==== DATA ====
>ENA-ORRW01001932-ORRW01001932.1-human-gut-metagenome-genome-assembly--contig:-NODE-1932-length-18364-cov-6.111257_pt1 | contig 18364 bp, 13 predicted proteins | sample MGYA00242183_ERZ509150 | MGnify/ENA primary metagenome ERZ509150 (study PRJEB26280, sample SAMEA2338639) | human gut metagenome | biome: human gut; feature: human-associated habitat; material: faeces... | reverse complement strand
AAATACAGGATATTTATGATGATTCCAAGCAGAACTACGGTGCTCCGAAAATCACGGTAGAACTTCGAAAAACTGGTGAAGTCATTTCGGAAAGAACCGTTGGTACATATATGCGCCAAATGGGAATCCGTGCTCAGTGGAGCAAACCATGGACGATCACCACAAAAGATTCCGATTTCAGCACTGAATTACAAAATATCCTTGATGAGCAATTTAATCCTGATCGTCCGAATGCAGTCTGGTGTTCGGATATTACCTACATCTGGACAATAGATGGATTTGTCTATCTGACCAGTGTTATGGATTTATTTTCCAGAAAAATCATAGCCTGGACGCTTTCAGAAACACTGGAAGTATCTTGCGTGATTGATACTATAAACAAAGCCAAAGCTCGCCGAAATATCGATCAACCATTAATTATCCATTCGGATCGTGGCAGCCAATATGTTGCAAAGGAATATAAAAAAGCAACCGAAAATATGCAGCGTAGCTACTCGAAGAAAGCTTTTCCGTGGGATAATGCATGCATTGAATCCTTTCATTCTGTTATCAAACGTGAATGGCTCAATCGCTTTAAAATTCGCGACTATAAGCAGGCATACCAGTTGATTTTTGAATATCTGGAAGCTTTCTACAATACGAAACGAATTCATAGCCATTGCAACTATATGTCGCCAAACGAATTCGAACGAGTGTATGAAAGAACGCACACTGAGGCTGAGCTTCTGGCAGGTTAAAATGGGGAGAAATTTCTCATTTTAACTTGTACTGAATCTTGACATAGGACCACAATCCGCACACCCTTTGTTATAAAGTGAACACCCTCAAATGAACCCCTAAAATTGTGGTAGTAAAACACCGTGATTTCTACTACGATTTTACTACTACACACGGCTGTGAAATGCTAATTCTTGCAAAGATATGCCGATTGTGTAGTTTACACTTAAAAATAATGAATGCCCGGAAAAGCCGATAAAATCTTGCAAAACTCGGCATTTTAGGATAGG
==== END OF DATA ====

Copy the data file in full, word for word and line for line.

>ENA-ORRW01001932-ORRW01001932.1-human-gut-metagenome-genome-assembly--contig:-NODE-1932-length-18364-cov-6.111257_pt1 | contig 18364 bp, 13 predicted proteins | sample MGYA00242183_ERZ509150 | MGnify/ENA primary metagenome ERZ509150 (study PRJEB26280, sample SAMEA2338639) | human gut metagenome | biome: human gut; feature: human-associated habitat; material: faeces... | reverse complement strand
AAATACAGGATATTTATGATGATTCCAAGCAGAACTACGGTGCTCCGAAAATCACGGTAGAACTTCGAAAAACTGGTGAAGTCATTTCGGAAAGAACCGTTGGTACATATATGCGCCAAATGGGAATCCGTGCTCAGTGGAGCAAACCATGGACGATCACCACAAAAGATTCCGATTTCAGCACTGAATTACAAAATATCCTTGATGAGCAATTTAATCCTGATCGTCCGAATGCAGTCTGGTGTTCGGATATTACCTACATCTGGACAATAGATGGATTTGTCTATCTGACCAGTGTTATGGATTTATTTTCCAGAAAAATCATAGCCTGGACGCTTTCAGAAACACTGGAAGTATCTTGCGTGATTGATACTATAAACAAAGCCAAAGCTCGCCGAAATATCGATCAACCATTAATTATCCATTCGGATCGTGGCAGCCAATATGTTGCAAAGGAATATAAAAAAGCAACCGAAAATATGCAGCGTAGCTACTCGAAGAAAGCTTTTCCGTGGGATAATGCATGCATTGAATCCTTTCATTCTGTTATCAAACGTGAATGGCTCAATCGCTTTAAAATTCGCGACTATAAGCAGGCATACCAGTTGATTTTTGAATATCTGGAAGCTTTCTACAATACGAAACGAATTCATAGCCATTGCAACTATATGTCGCCAAACGAATTCGAACGAGTGTATGAAAGAACGCACACTGAGGCTGAGCTTCTGGCAGGTTAAAATGGGGAGAAATTTCTCATTTTAACTTGTACTGAATCTTGACATAGGACCACAATCCGCACACCCTTTGTTATAAAGTGAACACCCTCAAATGAACCCCTAAAATTGTGGTAGTAAAACACCGTGATTTCTACTACGATTTTACTACTACACACGGCTGTGAAATGCTAATTCTTGCAAAGATATGCCGATTGTGTAGTTTACACTTAAAAATAATGAATGCCCGGAAAAGCCGATAAAATCTTGCAAAACTCGGCATTTTAGGATAGG